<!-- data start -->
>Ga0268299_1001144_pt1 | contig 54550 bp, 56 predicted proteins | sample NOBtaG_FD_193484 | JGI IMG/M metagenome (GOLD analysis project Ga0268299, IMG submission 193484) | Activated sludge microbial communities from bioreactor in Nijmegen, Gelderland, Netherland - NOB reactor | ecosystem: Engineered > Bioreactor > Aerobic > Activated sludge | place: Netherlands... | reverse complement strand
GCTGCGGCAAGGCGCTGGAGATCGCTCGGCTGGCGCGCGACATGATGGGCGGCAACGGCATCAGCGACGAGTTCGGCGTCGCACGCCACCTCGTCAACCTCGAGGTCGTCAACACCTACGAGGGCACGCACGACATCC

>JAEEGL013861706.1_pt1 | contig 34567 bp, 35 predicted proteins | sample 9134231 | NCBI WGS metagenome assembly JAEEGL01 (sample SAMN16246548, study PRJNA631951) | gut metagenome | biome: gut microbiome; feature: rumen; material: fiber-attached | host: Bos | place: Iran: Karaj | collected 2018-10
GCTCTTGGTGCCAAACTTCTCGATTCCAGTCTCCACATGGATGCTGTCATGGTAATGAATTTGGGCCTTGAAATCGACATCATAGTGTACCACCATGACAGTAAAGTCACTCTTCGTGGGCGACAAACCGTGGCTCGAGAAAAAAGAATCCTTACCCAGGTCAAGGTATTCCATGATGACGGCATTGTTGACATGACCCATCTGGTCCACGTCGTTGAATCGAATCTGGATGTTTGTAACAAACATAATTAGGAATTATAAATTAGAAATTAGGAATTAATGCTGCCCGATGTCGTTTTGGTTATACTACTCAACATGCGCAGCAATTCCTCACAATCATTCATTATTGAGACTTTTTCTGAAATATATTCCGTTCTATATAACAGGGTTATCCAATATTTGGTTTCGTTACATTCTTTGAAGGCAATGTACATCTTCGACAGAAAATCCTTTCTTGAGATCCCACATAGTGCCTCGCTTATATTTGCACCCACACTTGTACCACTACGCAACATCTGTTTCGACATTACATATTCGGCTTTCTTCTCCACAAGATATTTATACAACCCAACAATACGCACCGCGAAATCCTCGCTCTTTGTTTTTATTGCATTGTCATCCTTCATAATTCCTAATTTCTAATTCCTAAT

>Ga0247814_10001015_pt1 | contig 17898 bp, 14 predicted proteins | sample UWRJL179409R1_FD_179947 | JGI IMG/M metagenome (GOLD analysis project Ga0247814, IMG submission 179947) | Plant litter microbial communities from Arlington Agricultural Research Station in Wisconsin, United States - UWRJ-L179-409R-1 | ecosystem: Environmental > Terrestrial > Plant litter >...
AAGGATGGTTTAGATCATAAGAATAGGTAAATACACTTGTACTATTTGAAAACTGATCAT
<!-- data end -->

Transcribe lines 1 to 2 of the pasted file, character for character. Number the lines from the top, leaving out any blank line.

>Ga0268299_1001144_pt1 | contig 54550 bp, 56 predicted proteins | sample NOBtaG_FD_193484 | JGI IMG/M metagenome (GOLD analysis project Ga0268299, IMG submission 193484) | Activated sludge microbial communities from bioreactor in Nijmegen, Gelderland, Netherland - NOB reactor | ecosystem: Engineered > Bioreactor > Aerobic > Activated sludge | place: Netherlands... | reverse complement strand
GCTGCGGCAAGGCGCTGGAGATCGCTCGGCTGGCGCGCGACATGATGGGCGGCAACGGCATCAGCGACGAGTTCGGCGTCGCACGCCACCTCGTCAACCTCGAGGTCGTCAACACCTACGAGGGCACGCACGACATCC